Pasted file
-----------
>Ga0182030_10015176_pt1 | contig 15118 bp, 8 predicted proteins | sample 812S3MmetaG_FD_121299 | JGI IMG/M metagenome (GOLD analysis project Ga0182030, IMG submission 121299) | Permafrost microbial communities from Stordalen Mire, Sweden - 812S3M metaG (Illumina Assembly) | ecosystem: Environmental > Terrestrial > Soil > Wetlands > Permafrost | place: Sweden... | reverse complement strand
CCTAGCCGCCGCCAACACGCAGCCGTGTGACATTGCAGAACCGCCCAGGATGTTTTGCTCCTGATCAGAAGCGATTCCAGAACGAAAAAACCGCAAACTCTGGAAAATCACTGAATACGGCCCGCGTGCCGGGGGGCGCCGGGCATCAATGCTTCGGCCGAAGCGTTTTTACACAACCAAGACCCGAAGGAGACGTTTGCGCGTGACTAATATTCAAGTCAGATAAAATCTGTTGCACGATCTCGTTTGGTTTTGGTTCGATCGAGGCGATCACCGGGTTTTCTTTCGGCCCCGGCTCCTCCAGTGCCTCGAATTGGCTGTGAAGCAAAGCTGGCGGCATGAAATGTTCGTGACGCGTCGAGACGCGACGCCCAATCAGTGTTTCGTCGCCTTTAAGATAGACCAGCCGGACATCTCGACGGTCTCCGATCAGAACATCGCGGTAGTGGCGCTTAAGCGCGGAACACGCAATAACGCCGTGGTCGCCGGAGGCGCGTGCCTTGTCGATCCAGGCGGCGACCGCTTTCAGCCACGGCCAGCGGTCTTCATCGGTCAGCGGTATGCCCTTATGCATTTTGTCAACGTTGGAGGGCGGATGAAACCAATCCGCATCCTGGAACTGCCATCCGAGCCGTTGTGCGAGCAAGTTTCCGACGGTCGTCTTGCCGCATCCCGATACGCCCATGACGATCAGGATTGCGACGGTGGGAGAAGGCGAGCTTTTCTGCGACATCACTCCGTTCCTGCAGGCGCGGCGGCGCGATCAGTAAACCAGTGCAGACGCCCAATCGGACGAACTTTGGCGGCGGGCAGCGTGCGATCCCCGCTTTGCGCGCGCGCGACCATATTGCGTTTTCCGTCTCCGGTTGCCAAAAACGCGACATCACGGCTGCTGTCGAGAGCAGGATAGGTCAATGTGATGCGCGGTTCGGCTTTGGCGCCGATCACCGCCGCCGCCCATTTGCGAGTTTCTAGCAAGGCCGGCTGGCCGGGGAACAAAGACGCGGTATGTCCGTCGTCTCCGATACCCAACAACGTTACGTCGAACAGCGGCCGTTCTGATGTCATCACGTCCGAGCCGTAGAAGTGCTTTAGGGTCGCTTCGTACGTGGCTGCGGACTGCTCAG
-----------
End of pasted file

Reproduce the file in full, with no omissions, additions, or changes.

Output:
>Ga0182030_10015176_pt1 | contig 15118 bp, 8 predicted proteins | sample 812S3MmetaG_FD_121299 | JGI IMG/M metagenome (GOLD analysis project Ga0182030, IMG submission 121299) | Permafrost microbial communities from Stordalen Mire, Sweden - 812S3M metaG (Illumina Assembly) | ecosystem: Environmental > Terrestrial > Soil > Wetlands > Permafrost | place: Sweden... | reverse complement strand
CCTAGCCGCCGCCAACACGCAGCCGTGTGACATTGCAGAACCGCCCAGGATGTTTTGCTCCTGATCAGAAGCGATTCCAGAACGAAAAAACCGCAAACTCTGGAAAATCACTGAATACGGCCCGCGTGCCGGGGGGCGCCGGGCATCAATGCTTCGGCCGAAGCGTTTTTACACAACCAAGACCCGAAGGAGACGTTTGCGCGTGACTAATATTCAAGTCAGATAAAATCTGTTGCACGATCTCGTTTGGTTTTGGTTCGATCGAGGCGATCACCGGGTTTTCTTTCGGCCCCGGCTCCTCCAGTGCCTCGAATTGGCTGTGAAGCAAAGCTGGCGGCATGAAATGTTCGTGACGCGTCGAGACGCGACGCCCAATCAGTGTTTCGTCGCCTTTAAGATAGACCAGCCGGACATCTCGACGGTCTCCGATCAGAACATCGCGGTAGTGGCGCTTAAGCGCGGAACACGCAATAACGCCGTGGTCGCCGGAGGCGCGTGCCTTGTCGATCCAGGCGGCGACCGCTTTCAGCCACGGCCAGCGGTCTTCATCGGTCAGCGGTATGCCCTTATGCATTTTGTCAACGTTGGAGGGCGGATGAAACCAATCCGCATCCTGGAACTGCCATCCGAGCCGTTGTGCGAGCAAGTTTCCGACGGTCGTCTTGCCGCATCCCGATACGCCCATGACGATCAGGATTGCGACGGTGGGAGAAGGCGAGCTTTTCTGCGACATCACTCCGTTCCTGCAGGCGCGGCGGCGCGATCAGTAAACCAGTGCAGACGCCCAATCGGACGAACTTTGGCGGCGGGCAGCGTGCGATCCCCGCTTTGCGCGCGCGCGACCATATTGCGTTTTCCGTCTCCGGTTGCCAAAAACGCGACATCACGGCTGCTGTCGAGAGCAGGATAGGTCAATGTGATGCGCGGTTCGGCTTTGGCGCCGATCACCGCCGCCGCCCATTTGCGAGTTTCTAGCAAGGCCGGCTGGCCGGGGAACAAAGACGCGGTATGTCCGTCGTCTCCGATACCCAACAACGTTACGTCGAACAGCGGCCGTTCTGATGTCATCACGTCCGAGCCGTAGAAGTGCTTTAGGGTCGCTTCGTACGTGGCTGCGGACTGCTCAG